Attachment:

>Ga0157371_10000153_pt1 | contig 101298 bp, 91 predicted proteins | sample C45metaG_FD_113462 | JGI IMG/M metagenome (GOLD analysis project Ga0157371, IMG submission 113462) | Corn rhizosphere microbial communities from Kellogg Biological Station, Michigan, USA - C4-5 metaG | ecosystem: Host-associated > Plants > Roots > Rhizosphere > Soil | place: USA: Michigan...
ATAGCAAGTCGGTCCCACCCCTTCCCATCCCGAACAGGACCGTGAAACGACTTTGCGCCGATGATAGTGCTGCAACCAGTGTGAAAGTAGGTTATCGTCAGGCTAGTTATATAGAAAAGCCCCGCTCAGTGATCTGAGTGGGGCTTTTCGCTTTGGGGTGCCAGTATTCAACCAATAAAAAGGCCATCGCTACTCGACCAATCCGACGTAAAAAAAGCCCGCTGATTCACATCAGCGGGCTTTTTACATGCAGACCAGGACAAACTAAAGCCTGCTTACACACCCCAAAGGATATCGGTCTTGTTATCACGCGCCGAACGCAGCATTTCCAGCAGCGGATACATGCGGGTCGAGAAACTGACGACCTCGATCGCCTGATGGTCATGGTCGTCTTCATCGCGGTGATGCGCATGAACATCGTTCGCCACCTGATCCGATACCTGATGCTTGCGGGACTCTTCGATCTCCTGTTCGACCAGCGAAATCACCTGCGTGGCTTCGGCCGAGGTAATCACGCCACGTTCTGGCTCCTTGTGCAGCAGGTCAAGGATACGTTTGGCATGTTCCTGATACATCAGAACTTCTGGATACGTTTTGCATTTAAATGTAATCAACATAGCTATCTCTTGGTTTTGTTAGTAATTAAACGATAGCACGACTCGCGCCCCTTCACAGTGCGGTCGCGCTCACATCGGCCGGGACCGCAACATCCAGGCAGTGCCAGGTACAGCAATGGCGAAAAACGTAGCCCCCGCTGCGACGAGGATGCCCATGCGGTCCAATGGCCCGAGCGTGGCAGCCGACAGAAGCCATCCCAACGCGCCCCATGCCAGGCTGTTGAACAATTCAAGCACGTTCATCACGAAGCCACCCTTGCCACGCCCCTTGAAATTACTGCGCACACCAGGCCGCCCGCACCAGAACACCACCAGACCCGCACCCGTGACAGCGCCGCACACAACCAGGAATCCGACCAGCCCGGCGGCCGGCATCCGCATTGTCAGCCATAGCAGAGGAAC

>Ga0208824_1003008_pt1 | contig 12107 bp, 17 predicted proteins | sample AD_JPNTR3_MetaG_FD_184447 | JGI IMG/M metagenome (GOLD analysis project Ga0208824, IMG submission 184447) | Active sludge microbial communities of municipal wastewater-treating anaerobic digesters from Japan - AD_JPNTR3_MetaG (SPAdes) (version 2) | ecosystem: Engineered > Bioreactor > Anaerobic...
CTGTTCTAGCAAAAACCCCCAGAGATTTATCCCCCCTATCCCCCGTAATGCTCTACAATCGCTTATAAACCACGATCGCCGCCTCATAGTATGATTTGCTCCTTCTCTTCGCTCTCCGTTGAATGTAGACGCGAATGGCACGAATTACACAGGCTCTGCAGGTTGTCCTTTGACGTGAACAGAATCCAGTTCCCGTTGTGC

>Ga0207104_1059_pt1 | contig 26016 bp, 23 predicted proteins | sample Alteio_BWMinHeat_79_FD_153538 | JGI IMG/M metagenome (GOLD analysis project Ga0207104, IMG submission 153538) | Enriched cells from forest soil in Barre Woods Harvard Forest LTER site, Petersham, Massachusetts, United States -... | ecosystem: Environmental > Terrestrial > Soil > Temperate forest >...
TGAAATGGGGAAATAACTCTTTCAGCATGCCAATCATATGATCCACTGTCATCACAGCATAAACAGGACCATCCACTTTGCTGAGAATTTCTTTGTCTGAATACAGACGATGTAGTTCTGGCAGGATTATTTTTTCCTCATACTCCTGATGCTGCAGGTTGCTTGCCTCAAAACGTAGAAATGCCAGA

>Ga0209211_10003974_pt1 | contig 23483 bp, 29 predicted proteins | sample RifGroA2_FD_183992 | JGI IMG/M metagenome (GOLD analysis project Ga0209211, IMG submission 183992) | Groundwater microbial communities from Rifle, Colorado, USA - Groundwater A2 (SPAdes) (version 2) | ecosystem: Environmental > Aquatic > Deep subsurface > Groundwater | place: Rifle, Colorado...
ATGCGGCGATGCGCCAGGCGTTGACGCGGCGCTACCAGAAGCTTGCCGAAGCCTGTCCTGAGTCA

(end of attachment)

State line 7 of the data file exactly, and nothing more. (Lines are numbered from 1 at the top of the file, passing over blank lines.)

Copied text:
>Ga0209211_10003974_pt1 | contig 23483 bp, 29 predicted proteins | sample RifGroA2_FD_183992 | JGI IMG/M metagenome (GOLD analysis project Ga0209211, IMG submission 183992) | Groundwater microbial communities from Rifle, Colorado, USA - Groundwater A2 (SPAdes) (version 2) | ecosystem: Environmental > Aquatic > Deep subsurface > Groundwater | place: Rifle, Colorado...